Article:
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Unseated by a difficult theme week, 28-year-old Bucky Covington found himself headed home to North Carolina after this weekís results show. His exposure on American Idol earned him some fans in the right places - rumor has it that Travis Tritt demanded to meet him - but ultimately, his country-styled interpretation of Queenís ďFat Bottomed GirlsĒ wasnít enough to pull in Americaís votes. In this media interview, Bucky answers many questions about the American Idol experience, and if you pay attention, you might just learn how to tell him apart from his identical twin, Rocky.
Q: Does it feel better or worse that you were eliminated in a week where your performance was really solid?
A: Itís better. Iíd rather leave on a high note than a low note. If Iím not going to win it, eighth is just as good as fourth to me. Do you know what I mean? So yes, I feel pretty good about leaving on a good note. It seems like a lot of people are like, ďOh, I didnít think you should win it,Ē but Iíd rather have that than, ďHow did you make it this far?Ē So far, so good.
Q: Were you considering any other Queen songs?
A: Actually I was. I was actually [considering] Crazy Little Thing Called Love, the one that actually Taylor switched to. Yes, I was going to consider that one, but I donít know, Kid Rock had a version of it and everything, and I just Ė it was a fun song. I had a fun time doing it.
Q: Speaking of Kid Rock, on the Idol site you say that heís your idol. How come you never sang any of his tunes?
A: I donít think any of them were clearing. I actually entered some in, but they didnít exactly clear. Thatís cool though.
Q: Well maybe some day you guys can collaborate.
A: Yes, most definitely.
Q: What went through your mind as you sat and waited for the results, especially after learning the bottom three contestants would all have to perform?
A: Well, we didnít find that out until the last minute. You probably noticed Elliott was the very first to find out, when they handed him the mike. What went through my head? I just kind of had a blank mind, just whatever happens happens. Like I said, I feel good about the note I left out on. Iíd rather leave up on a high note. A lot people thought it was a pretty solid performance that I did. So Iíd rather leave out on a note like that rather than a bad song selection and performance.
Q: What or who did you focus on while performing? Did you try not to look at the judges?
A: I donít know, really. When I get up there and start, my mind just kind of blanks out. I donít know. I donít know if a thousand things are running in and out or nothing. Things are moving so fast or so slow, I never remember it afterwards.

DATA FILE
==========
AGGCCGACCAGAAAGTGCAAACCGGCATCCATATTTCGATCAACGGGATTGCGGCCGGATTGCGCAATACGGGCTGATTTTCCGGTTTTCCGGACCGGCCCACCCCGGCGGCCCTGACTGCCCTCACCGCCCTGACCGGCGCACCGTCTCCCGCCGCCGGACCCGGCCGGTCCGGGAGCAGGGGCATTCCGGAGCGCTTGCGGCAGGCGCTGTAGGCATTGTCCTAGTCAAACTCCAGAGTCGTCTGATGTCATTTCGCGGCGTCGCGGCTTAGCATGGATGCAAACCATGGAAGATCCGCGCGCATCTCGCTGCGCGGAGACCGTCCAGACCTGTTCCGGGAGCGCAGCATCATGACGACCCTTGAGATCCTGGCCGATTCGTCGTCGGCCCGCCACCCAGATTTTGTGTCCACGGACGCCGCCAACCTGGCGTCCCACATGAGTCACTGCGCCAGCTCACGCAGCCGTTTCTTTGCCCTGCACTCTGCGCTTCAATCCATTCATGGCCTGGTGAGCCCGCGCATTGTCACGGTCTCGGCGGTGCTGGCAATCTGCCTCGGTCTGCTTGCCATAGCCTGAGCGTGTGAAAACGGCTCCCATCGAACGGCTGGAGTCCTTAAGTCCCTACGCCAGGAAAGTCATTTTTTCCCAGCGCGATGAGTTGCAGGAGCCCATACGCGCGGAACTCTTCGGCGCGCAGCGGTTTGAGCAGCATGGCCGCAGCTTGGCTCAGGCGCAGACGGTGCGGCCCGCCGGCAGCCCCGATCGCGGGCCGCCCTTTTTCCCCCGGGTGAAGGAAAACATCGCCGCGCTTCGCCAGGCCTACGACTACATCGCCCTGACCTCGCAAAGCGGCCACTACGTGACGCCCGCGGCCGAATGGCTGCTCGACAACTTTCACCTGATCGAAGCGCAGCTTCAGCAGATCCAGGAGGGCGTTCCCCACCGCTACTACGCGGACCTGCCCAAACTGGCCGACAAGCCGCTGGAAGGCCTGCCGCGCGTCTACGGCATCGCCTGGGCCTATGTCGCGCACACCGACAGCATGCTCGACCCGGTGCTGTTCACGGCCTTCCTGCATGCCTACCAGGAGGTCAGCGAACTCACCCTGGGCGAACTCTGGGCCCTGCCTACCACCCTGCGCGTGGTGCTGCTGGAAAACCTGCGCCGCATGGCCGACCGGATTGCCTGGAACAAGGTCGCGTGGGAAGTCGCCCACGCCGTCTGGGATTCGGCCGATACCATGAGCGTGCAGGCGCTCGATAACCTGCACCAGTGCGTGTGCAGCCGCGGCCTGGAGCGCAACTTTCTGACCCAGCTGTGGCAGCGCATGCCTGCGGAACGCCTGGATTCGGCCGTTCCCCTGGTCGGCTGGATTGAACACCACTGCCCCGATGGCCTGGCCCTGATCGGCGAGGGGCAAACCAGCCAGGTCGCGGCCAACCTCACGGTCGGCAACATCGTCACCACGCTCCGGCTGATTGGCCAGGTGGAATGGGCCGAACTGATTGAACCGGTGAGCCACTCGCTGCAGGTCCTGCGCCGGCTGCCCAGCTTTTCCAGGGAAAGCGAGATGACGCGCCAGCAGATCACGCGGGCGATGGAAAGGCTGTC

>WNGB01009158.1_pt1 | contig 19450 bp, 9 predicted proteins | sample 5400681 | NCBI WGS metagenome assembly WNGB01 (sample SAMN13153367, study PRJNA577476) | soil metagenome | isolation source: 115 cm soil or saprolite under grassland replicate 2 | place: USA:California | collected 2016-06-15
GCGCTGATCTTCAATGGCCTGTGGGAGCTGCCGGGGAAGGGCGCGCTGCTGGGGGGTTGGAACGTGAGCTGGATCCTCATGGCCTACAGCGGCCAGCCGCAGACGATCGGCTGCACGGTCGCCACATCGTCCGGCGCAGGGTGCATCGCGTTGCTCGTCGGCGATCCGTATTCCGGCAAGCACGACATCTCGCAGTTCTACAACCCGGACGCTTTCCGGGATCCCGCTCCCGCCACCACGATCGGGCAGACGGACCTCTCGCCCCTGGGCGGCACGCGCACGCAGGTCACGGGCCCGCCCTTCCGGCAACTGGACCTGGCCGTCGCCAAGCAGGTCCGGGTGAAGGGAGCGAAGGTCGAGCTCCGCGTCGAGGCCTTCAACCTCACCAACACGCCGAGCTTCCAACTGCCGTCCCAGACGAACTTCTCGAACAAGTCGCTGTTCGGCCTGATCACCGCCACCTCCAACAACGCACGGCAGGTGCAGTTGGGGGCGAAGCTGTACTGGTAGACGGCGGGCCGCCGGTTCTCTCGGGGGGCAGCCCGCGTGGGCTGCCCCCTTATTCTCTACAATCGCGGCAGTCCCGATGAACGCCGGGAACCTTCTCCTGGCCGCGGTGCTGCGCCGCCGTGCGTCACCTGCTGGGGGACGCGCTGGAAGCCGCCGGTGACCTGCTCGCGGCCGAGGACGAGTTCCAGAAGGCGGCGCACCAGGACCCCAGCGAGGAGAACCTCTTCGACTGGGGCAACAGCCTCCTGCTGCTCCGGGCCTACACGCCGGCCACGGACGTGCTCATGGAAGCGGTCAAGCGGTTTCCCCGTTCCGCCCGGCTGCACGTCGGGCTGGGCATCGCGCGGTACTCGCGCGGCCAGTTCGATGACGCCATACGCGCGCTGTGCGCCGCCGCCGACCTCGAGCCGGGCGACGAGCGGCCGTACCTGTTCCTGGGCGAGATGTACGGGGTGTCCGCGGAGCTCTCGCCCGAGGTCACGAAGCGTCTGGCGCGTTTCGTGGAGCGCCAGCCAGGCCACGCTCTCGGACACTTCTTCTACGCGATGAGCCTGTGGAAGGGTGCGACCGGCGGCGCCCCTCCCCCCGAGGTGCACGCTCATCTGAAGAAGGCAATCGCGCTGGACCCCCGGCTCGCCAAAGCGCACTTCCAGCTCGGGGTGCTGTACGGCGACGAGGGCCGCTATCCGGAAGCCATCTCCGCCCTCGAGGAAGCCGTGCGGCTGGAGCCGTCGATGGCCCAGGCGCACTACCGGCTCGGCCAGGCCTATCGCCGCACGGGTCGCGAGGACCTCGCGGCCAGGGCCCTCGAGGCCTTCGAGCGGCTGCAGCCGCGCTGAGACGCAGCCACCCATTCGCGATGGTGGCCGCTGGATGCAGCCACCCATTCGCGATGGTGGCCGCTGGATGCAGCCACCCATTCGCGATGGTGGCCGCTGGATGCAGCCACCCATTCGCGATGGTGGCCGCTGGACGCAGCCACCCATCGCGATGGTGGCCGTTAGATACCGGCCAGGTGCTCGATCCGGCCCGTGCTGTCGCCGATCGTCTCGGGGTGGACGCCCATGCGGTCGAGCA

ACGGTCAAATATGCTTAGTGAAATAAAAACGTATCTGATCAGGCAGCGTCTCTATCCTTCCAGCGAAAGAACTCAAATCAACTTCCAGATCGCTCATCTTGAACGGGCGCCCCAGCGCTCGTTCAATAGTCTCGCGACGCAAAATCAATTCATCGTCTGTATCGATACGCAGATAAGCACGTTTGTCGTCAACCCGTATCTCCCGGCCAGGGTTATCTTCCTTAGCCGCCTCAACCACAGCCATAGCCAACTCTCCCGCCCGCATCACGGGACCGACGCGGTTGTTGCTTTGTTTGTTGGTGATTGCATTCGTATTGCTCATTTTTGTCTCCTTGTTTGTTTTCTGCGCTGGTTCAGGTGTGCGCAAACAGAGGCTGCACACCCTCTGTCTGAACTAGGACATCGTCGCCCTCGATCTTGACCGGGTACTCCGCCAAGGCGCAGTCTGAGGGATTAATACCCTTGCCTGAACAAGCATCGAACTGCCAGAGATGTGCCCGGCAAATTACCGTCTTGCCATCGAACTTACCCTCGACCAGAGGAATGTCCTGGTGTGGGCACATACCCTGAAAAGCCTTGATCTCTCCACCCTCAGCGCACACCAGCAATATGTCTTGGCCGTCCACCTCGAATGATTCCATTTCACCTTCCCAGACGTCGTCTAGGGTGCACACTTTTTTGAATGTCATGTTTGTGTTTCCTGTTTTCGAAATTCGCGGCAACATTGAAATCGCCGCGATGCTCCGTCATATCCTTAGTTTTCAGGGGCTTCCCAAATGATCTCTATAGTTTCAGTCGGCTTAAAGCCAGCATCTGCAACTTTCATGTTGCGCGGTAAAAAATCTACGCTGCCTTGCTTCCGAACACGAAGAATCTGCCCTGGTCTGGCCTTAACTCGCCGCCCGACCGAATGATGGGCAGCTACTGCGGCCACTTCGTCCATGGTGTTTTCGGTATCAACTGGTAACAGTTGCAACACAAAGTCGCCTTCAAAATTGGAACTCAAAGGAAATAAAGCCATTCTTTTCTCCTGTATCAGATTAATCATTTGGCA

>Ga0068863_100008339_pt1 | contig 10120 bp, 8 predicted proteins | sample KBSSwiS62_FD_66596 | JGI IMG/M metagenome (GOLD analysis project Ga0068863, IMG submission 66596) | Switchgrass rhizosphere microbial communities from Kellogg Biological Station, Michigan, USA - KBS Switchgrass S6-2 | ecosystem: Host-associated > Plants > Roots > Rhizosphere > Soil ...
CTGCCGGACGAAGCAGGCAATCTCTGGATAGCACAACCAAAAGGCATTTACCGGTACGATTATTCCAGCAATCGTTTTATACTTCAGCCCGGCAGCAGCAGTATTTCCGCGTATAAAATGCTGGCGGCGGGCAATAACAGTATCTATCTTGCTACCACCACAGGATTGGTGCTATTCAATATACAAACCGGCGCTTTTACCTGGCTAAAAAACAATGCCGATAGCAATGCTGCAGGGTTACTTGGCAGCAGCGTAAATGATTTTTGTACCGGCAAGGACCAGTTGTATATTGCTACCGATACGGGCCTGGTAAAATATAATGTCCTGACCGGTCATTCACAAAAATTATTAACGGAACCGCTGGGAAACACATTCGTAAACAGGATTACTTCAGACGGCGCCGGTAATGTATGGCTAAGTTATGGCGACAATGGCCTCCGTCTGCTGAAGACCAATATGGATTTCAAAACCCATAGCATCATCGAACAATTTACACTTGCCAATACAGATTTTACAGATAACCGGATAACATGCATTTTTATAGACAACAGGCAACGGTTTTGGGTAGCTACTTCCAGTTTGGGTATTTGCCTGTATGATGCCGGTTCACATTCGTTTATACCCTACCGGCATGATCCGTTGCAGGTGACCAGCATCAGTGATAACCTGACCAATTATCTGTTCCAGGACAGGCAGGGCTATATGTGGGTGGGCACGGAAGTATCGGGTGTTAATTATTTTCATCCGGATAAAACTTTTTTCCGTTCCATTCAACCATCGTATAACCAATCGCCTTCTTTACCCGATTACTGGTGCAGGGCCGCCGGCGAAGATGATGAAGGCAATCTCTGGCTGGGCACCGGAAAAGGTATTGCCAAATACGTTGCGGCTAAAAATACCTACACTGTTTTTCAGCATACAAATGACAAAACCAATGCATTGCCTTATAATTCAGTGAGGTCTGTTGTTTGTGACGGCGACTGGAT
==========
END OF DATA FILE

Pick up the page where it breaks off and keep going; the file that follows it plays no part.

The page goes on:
Q: Hello, Bucky.
A: Hello, Birmingham. How are you?
Q: Itís good to hear a southern accent on the other end of the line.
A: Iíll tell you what.
Q: Bucky, both you and Taylor have had experience playing bars and nightclubs. Does that give you an edge on the show, and if so, how? Does it help?
A: Does it give you an edge? Iíll put it this way; it definitely gives you an edge as far as voices being strong. When youíre used to playing Wednesday, Friday, and Saturday nights in a smoky little bar room, a minute and a half every week is nothing. Do you know what I mean? Even all the rehearsal times and everything. So it definitely strengthens your voice, but where I maybe had an edge on this end, somebody else maybe had an edge from working with vocal coaches more often or doing it Ė you know Ė different folks have different edges here and yonder.
Q: What about when you had to choose songs? Did you have a big bunch of songs in your head that you knew from playing in the bars that you were comfy with, where if they fit youíd pick them and put them in?
A: Exactly. If I came across a familiar song then I of course did it, but ever since that top 12 I didnít really get many of those. I had to learn them, which was nice though, you learn some new songs. So thatís always nice also.
Q: Bucky, did any one week, as far as the theme goes, really throw you when you heard. ďOh no, thatís the theme. What am I going to pick?Ē
A: Yes, the main one that threw me actually was Stevie Wonder. But I came across Superstition and I was like, ďHey kid, we can knock this out.Ē So I ended up doing it and thatís going to be on the compilation album.
Q: Hello, Bucky. You have quite a lot of fans in Singapore, and theyíre all so upset to see you go, because youíre so cute.
A: Thank you so very much.
Q: How did you feel when your twin-swapping story came out? I think that was pretty funny.
A: The twin swapping story. Iíll tell you that was something else. The first thing I thought about when they told me that, I was like, ďTheyíre trying to pull up dirt on me and the only thing they got was the car wreck in í98. Theyíre not looking hard enough.Ē
Q: Okay. Do you think the story hurt your chances, or do you think more people started liking you after that?
A: Itís hard to say. Thatís something that just popped up on me. It was a car accident that some people knew us and they wanted to go to court with it, and they took it to court and it got thrown out. Actually, I was real surprised to see it come up. I never thought one thing about it.
Q: Rocky I understand sings as well. So why didnít both of you join Idol together as twins?
A: Actually, Rocky did try out for Idol, but he got cut in the first round. He kind of wanted to try out together, but I didnít want to try out as twins, because I didnít want to come into this thing with a gimmick. It was either me doing what I do or Ė I didnít want a story. Do you know what I mean?
Q: It seems like Paula, out of all the judges she seemed to be your biggest supporter. I wanted to ask you how you Ė she tends to get very enthusiastic sometimes during performances. How do you feel? Do you notice her up dancing? Do you think, ďWhat is in those cups?Ē